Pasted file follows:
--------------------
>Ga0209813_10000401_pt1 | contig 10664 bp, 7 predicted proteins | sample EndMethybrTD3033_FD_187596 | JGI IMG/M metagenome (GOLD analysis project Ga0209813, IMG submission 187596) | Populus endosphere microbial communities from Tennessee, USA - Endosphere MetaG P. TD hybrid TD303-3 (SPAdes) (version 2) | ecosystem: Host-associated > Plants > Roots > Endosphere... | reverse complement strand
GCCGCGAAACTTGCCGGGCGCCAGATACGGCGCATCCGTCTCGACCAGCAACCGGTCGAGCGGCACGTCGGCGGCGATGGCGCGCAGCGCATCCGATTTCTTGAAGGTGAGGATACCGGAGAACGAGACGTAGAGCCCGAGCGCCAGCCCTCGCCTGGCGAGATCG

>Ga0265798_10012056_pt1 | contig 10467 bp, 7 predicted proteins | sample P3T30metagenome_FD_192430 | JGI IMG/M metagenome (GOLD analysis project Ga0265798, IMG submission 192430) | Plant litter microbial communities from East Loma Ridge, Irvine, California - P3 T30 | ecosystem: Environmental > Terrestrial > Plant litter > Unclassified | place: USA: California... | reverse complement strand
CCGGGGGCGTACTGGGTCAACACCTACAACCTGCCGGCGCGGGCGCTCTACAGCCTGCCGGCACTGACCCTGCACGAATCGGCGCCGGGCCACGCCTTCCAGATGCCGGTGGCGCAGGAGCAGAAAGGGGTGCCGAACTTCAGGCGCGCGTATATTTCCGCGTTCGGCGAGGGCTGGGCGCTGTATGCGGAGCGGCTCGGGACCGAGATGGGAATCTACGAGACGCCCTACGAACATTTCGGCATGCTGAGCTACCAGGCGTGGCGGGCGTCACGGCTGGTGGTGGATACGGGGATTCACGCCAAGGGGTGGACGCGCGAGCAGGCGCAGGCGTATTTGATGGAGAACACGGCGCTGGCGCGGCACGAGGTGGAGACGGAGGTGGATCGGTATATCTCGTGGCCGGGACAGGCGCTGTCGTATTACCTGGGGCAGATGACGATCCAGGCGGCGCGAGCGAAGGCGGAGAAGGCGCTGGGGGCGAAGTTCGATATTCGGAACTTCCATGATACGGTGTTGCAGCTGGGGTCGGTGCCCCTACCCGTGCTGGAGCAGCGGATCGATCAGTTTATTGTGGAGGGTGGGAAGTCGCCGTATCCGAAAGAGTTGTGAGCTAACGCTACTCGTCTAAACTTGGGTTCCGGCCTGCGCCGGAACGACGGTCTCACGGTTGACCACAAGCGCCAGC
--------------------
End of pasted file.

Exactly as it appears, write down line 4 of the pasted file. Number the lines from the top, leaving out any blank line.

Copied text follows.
CCGGGGGCGTACTGGGTCAACACCTACAACCTGCCGGCGCGGGCGCTCTACAGCCTGCCGGCACTGACCCTGCACGAATCGGCGCCGGGCCACGCCTTCCAGATGCCGGTGGCGCAGGAGCAGAAAGGGGTGCCGAACTTCAGGCGCGCGTATATTTCCGCGTTCGGCGAGGGCTGGGCGCTGTATGCGGAGCGGCTCGGGACCGAGATGGGAATCTACGAGACGCCCTACGAACATTTCGGCATGCTGAGCTACCAGGCGTGGCGGGCGTCACGGCTGGTGGTGGATACGGGGATTCACGCCAAGGGGTGGACGCGCGAGCAGGCGCAGGCGTATTTGATGGAGAACACGGCGCTGGCGCGGCACGAGGTGGAGACGGAGGTGGATCGGTATATCTCGTGGCCGGGACAGGCGCTGTCGTATTACCTGGGGCAGATGACGATCCAGGCGGCGCGAGCGAAGGCGGAGAAGGCGCTGGGGGCGAAGTTCGATATTCGGAACTTCCATGATACGGTGTTGCAGCTGGGGTCGGTGCCCCTACCCGTGCTGGAGCAGCGGATCGATCAGTTTATTGTGGAGGGTGGGAAGTCGCCGTATCCGAAAGAGTTGTGAGCTAACGCTACTCGTCTAAACTTGGGTTCCGGCCTGCGCCGGAACGACGGTCTCACGGTTGACCACAAGCGCCAGC